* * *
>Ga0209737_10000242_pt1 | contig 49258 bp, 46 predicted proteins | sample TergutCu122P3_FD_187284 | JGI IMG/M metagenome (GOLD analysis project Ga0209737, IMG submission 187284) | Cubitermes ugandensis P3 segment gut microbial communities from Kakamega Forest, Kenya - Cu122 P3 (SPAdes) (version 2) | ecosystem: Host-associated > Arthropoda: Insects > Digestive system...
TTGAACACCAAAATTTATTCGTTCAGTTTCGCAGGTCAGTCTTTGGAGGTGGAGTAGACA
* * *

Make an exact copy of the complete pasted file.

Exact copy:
>Ga0209737_10000242_pt1 | contig 49258 bp, 46 predicted proteins | sample TergutCu122P3_FD_187284 | JGI IMG/M metagenome (GOLD analysis project Ga0209737, IMG submission 187284) | Cubitermes ugandensis P3 segment gut microbial communities from Kakamega Forest, Kenya - Cu122 P3 (SPAdes) (version 2) | ecosystem: Host-associated > Arthropoda: Insects > Digestive system...
TTGAACACCAAAATTTATTCGTTCAGTTTCGCAGGTCAGTCTTTGGAGGTGGAGTAGACA